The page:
NatWest customers warned of ‘dodgy email’ scam that could empty your bank account - how to avoid
NatWest customers are being warned of an e-mail phishing scam that could empty your bank account
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NatWest customers are being warned of an e-mail scam that has been designed to scare them into handing over their bank details. Fraudsters are impersonating NatWest by sending out a phishing email that claims the phone number on your account has been changed.
According to Which? the fake NatWest email informs you that you have successfully updated the mobile phone number on your account, and says a one-time passcode has been sent to your old phone number to carry out the request. This tactic is designed to panic you into thinking someone has accessed your account and changed the contact details without you knowing.
The email then tells you to click on a link to cancel the request if you didn’t make it. This message might look genuine at first glance, but there are a couple of giveaways that it’s a scam.
First, the email doesn’t come from an official NatWest email account (ending @natwest.com). Instead, it comes from an address ending @natwestsecure.com. The email also begins ‘Dear Customer’, rather than addressing you by name.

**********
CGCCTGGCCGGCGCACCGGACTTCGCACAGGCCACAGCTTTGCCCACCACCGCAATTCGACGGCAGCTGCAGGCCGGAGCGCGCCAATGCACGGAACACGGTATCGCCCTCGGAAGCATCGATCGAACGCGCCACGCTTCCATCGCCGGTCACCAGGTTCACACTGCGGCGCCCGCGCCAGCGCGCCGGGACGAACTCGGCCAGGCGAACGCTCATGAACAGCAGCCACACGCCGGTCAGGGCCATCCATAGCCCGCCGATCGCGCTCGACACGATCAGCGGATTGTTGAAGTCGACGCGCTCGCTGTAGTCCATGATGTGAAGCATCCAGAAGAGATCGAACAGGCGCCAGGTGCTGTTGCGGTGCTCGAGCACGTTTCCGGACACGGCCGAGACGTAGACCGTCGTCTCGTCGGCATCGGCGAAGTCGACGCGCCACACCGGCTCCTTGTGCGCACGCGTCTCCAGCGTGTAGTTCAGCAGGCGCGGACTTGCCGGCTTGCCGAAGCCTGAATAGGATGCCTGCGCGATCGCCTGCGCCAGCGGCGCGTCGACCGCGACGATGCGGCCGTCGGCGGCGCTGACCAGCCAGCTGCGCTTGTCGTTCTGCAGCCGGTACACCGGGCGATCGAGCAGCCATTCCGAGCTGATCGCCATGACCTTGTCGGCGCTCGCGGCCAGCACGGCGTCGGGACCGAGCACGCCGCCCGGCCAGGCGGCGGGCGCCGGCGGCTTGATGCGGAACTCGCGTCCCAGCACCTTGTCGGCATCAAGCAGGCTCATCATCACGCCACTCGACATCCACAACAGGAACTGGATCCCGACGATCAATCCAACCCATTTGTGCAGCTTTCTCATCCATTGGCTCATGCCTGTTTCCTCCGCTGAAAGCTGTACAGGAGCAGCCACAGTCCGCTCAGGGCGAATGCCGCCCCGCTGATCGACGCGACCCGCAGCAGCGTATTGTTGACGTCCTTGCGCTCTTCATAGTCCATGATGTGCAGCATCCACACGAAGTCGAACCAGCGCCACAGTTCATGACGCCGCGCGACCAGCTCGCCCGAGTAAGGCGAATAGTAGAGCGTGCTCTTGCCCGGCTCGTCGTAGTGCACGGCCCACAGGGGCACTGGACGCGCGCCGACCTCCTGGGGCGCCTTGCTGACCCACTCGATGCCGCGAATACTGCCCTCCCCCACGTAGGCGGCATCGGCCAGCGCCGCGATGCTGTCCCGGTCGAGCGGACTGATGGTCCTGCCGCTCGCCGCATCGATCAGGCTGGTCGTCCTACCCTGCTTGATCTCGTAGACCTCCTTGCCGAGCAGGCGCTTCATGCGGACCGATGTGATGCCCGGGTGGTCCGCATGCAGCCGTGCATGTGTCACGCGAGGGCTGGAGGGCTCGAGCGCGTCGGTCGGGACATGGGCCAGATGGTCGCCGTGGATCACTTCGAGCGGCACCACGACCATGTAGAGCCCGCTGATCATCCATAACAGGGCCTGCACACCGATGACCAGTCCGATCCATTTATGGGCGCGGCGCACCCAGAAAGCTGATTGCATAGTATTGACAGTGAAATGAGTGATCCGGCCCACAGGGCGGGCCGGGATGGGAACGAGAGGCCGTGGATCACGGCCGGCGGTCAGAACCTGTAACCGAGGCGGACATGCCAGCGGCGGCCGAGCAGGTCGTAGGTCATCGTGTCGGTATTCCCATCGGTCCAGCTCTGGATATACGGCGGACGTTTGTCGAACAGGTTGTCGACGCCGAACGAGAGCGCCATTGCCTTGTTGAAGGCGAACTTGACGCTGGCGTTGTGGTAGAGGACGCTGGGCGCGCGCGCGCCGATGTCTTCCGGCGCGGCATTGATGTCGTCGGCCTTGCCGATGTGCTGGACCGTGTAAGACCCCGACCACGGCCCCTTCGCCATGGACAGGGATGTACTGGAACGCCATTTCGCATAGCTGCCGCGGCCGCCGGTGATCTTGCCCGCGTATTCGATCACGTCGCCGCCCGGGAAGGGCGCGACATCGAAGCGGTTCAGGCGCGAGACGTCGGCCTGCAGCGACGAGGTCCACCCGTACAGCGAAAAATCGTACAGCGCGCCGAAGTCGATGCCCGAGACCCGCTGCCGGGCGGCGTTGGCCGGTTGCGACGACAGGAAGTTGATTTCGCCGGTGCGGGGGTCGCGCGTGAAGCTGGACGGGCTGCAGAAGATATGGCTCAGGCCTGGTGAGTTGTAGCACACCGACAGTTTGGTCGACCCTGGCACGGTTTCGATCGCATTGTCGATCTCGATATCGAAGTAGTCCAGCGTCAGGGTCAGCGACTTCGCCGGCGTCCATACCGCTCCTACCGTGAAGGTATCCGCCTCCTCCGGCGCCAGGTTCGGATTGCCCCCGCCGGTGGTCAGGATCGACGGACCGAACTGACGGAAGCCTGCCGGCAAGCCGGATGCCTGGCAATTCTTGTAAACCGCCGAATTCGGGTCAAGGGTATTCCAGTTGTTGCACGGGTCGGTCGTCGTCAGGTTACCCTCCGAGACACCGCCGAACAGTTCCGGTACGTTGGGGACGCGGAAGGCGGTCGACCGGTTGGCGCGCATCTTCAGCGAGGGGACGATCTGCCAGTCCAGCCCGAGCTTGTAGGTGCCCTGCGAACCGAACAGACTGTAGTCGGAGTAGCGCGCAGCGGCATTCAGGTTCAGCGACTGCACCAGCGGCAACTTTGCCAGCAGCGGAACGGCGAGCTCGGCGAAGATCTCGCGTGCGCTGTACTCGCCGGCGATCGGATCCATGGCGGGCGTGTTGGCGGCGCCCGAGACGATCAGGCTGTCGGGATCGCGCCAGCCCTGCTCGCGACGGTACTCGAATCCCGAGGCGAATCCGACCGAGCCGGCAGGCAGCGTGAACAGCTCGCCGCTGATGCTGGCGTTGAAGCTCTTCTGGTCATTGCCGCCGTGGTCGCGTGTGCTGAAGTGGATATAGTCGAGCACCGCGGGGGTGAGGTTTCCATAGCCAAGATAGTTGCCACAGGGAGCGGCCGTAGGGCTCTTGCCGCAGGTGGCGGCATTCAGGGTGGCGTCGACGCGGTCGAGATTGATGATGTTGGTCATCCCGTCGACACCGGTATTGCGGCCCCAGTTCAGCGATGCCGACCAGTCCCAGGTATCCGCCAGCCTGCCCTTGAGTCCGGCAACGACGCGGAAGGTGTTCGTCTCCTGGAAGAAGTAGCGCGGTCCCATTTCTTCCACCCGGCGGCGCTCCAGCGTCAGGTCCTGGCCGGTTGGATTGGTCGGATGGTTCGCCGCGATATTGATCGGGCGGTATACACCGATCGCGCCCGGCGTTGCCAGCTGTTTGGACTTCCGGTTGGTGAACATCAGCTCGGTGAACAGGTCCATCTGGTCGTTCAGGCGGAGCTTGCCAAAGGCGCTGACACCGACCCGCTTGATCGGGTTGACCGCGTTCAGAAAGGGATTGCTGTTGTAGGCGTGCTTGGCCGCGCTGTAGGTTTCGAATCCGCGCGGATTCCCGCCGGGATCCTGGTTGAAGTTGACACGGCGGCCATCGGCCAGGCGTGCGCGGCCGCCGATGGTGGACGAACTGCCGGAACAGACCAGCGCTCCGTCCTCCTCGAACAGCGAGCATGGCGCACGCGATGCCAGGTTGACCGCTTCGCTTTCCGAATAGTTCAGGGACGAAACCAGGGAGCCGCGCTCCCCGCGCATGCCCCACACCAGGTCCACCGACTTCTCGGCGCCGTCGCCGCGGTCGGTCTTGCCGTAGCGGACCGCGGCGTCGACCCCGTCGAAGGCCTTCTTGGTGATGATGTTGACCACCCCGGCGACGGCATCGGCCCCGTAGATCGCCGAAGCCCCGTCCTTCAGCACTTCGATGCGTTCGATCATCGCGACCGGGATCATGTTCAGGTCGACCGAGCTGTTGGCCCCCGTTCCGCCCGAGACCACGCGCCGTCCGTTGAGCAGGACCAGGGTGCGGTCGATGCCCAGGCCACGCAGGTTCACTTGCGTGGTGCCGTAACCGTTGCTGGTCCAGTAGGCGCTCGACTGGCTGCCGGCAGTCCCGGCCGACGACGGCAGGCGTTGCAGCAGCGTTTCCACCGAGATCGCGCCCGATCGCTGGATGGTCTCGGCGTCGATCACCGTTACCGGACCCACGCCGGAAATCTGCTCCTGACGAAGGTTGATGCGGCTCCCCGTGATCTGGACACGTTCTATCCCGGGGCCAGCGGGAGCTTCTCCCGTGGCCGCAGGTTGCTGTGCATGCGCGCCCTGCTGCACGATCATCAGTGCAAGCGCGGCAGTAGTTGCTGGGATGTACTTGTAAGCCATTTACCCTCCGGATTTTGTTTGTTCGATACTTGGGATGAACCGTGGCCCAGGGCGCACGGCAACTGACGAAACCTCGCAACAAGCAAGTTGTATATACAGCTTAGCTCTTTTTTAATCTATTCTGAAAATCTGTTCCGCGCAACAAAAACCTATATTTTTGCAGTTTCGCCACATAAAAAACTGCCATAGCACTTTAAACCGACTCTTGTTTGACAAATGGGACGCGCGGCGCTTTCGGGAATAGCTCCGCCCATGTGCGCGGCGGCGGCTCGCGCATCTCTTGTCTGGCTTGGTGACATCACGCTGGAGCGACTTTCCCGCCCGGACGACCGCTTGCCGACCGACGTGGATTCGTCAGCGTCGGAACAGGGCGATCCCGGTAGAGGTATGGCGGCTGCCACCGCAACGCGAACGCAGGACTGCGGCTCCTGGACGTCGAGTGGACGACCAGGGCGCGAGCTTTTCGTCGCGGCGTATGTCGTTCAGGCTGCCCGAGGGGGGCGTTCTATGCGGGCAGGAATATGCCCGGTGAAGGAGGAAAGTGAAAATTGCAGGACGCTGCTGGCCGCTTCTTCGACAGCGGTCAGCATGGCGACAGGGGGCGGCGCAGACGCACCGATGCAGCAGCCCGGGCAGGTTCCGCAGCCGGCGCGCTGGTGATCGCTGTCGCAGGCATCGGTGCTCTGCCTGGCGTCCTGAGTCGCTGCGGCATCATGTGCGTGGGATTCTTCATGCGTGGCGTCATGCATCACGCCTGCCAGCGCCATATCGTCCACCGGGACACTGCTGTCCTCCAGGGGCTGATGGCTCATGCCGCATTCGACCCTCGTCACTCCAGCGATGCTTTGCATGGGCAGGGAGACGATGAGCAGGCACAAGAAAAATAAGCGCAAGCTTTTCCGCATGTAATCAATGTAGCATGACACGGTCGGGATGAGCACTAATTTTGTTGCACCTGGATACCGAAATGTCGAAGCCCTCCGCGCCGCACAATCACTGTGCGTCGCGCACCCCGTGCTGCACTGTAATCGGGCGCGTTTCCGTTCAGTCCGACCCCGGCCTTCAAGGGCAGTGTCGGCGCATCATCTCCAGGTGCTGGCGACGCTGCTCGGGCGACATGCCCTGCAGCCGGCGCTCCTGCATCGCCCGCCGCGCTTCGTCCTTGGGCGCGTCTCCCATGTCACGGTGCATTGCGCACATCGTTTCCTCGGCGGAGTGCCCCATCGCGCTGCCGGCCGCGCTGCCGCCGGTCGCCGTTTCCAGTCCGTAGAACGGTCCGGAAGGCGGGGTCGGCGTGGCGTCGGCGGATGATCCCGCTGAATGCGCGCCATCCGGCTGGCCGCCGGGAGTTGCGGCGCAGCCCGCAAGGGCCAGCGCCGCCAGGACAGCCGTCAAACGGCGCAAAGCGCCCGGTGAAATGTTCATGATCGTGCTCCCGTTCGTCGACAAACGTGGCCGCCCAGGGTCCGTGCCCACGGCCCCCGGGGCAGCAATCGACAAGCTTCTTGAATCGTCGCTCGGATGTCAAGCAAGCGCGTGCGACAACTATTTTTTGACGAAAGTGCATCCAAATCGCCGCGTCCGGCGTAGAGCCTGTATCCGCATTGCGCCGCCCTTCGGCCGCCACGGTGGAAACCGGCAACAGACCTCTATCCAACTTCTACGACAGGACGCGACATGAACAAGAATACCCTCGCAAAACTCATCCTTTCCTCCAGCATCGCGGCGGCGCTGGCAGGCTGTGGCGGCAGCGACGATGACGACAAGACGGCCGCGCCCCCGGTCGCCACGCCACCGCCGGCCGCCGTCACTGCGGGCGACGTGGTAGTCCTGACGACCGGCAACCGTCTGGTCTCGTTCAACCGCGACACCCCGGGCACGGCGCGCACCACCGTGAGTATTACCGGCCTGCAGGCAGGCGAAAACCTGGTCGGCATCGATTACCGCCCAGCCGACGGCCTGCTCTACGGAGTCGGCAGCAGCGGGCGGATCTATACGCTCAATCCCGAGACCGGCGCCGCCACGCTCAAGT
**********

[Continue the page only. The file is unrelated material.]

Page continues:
NatWest phishing website
If you click on the link in the email, you’ll be taken to a page that replicates NatWest’s online banking login page to trick you into thinking you’re on the official site. However, if you look at the URL at the top of the page, you’ll see that it contains a string of random words rather than a genuine NatWest domain.
You’ll also notice that the email contains strange formatting and errors, most noticeably in the phrase ‘Online Bankingservices’. If you enter your customer number and password on this website, you’ll be handing them to the scammer, giving them access to your bank account.
NatWest - how to report a scam
A genuine email from NatWest will always contain at least one identifiable piece of information, such as your name or partial postcode. If you’ve entered your bank details on a dodgy website, inform your bank immediately using the phone number on its website or on the back of your card. You should also report the scam to Action Fraud.
You can forward scam emails to [email protected]. To report them to your email provider, select ‘Report Spam’ on Gmail, ‘Report phishing’ on Hotmail or forward emails to [email protected] from a Yahoo account.
Dodgy websites can be reported to the National Cyber Security Centre.